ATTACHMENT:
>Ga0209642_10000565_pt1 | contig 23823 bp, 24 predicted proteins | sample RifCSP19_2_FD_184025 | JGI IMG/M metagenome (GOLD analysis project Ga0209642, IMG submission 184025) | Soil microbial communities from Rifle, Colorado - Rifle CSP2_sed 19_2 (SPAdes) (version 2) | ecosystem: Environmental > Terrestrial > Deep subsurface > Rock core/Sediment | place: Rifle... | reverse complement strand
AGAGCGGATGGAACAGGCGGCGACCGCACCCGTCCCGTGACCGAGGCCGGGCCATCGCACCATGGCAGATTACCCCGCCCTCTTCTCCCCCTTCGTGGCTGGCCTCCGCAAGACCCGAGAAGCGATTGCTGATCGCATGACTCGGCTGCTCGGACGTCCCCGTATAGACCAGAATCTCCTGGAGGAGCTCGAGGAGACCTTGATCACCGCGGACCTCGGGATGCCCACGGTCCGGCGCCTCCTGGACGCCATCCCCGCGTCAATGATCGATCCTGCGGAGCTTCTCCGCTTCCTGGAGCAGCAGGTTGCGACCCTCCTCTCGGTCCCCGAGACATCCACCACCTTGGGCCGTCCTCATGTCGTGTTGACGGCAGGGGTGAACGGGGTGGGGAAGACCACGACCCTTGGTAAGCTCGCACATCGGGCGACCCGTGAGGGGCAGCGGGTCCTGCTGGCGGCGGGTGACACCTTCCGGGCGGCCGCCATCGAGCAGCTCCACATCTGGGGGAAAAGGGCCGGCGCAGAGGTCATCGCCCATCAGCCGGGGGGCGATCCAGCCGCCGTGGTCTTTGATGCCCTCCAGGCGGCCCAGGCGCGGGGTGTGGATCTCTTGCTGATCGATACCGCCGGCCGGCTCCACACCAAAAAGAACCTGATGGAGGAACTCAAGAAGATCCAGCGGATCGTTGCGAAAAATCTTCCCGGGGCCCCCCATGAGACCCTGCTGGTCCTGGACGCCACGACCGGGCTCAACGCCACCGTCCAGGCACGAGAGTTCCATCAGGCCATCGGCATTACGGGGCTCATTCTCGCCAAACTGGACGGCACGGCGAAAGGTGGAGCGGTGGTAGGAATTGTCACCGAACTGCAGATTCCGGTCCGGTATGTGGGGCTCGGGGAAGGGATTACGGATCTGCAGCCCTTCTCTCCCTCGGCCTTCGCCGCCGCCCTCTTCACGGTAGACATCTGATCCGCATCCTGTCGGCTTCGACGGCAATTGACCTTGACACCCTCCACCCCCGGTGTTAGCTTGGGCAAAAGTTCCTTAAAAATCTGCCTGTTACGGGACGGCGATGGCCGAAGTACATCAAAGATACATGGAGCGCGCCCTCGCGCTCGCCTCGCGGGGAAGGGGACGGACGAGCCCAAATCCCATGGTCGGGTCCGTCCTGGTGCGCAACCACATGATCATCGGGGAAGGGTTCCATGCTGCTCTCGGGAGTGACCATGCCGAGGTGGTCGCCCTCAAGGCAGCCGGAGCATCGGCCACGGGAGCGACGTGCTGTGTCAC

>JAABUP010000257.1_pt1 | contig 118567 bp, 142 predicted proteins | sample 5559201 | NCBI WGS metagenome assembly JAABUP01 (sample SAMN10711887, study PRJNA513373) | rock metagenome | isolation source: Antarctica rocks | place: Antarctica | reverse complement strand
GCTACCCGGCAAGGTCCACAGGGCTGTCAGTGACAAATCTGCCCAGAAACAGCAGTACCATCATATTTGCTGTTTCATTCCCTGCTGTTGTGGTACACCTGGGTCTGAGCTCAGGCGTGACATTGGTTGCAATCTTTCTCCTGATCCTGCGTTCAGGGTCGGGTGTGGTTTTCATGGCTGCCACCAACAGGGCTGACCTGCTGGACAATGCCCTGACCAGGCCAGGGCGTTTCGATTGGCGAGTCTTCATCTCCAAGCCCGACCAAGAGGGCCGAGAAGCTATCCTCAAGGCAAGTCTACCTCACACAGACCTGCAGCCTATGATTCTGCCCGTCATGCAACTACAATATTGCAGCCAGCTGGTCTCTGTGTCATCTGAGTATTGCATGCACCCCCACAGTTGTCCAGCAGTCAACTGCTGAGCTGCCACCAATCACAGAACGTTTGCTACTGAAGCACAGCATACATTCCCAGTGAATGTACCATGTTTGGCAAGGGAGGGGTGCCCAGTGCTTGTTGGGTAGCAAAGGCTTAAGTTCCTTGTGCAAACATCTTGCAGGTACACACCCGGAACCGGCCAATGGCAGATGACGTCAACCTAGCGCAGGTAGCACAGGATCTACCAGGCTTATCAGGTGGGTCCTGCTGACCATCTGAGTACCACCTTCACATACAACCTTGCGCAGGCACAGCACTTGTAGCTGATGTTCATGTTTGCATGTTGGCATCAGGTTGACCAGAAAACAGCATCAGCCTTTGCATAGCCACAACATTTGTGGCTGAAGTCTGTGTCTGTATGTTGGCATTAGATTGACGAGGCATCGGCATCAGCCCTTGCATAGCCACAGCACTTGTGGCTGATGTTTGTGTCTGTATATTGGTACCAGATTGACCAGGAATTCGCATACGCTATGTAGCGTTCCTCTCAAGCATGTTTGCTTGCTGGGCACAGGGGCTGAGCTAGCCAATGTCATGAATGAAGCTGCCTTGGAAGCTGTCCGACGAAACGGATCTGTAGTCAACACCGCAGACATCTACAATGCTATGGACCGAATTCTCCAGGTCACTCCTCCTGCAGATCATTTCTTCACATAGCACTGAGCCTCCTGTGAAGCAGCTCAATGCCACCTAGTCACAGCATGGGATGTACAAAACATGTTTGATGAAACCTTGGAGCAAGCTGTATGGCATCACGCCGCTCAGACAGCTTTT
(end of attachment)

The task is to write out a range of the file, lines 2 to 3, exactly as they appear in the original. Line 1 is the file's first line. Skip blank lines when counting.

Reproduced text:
AGAGCGGATGGAACAGGCGGCGACCGCACCCGTCCCGTGACCGAGGCCGGGCCATCGCACCATGGCAGATTACCCCGCCCTCTTCTCCCCCTTCGTGGCTGGCCTCCGCAAGACCCGAGAAGCGATTGCTGATCGCATGACTCGGCTGCTCGGACGTCCCCGTATAGACCAGAATCTCCTGGAGGAGCTCGAGGAGACCTTGATCACCGCGGACCTCGGGATGCCCACGGTCCGGCGCCTCCTGGACGCCATCCCCGCGTCAATGATCGATCCTGCGGAGCTTCTCCGCTTCCTGGAGCAGCAGGTTGCGACCCTCCTCTCGGTCCCCGAGACATCCACCACCTTGGGCCGTCCTCATGTCGTGTTGACGGCAGGGGTGAACGGGGTGGGGAAGACCACGACCCTTGGTAAGCTCGCACATCGGGCGACCCGTGAGGGGCAGCGGGTCCTGCTGGCGGCGGGTGACACCTTCCGGGCGGCCGCCATCGAGCAGCTCCACATCTGGGGGAAAAGGGCCGGCGCAGAGGTCATCGCCCATCAGCCGGGGGGCGATCCAGCCGCCGTGGTCTTTGATGCCCTCCAGGCGGCCCAGGCGCGGGGTGTGGATCTCTTGCTGATCGATACCGCCGGCCGGCTCCACACCAAAAAGAACCTGATGGAGGAACTCAAGAAGATCCAGCGGATCGTTGCGAAAAATCTTCCCGGGGCCCCCCATGAGACCCTGCTGGTCCTGGACGCCACGACCGGGCTCAACGCCACCGTCCAGGCACGAGAGTTCCATCAGGCCATCGGCATTACGGGGCTCATTCTCGCCAAACTGGACGGCACGGCGAAAGGTGGAGCGGTGGTAGGAATTGTCACCGAACTGCAGATTCCGGTCCGGTATGTGGGGCTCGGGGAAGGGATTACGGATCTGCAGCCCTTCTCTCCCTCGGCCTTCGCCGCCGCCCTCTTCACGGTAGACATCTGATCCGCATCCTGTCGGCTTCGACGGCAATTGACCTTGACACCCTCCACCCCCGGTGTTAGCTTGGGCAAAAGTTCCTTAAAAATCTGCCTGTTACGGGACGGCGATGGCCGAAGTACATCAAAGATACATGGAGCGCGCCCTCGCGCTCGCCTCGCGGGGAAGGGGACGGACGAGCCCAAATCCCATGGTCGGGTCCGTCCTGGTGCGCAACCACATGATCATCGGGGAAGGGTTCCATGCTGCTCTCGGGAGTGACCATGCCGAGGTGGTCGCCCTCAAGGCAGCCGGAGCATCGGCCACGGGAGCGACGTGCTGTGTCAC

>JAABUP010000257.1_pt1 | contig 118567 bp, 142 predicted proteins | sample 5559201 | NCBI WGS metagenome assembly JAABUP01 (sample SAMN10711887, study PRJNA513373) | rock metagenome | isolation source: Antarctica rocks | place: Antarctica | reverse complement strand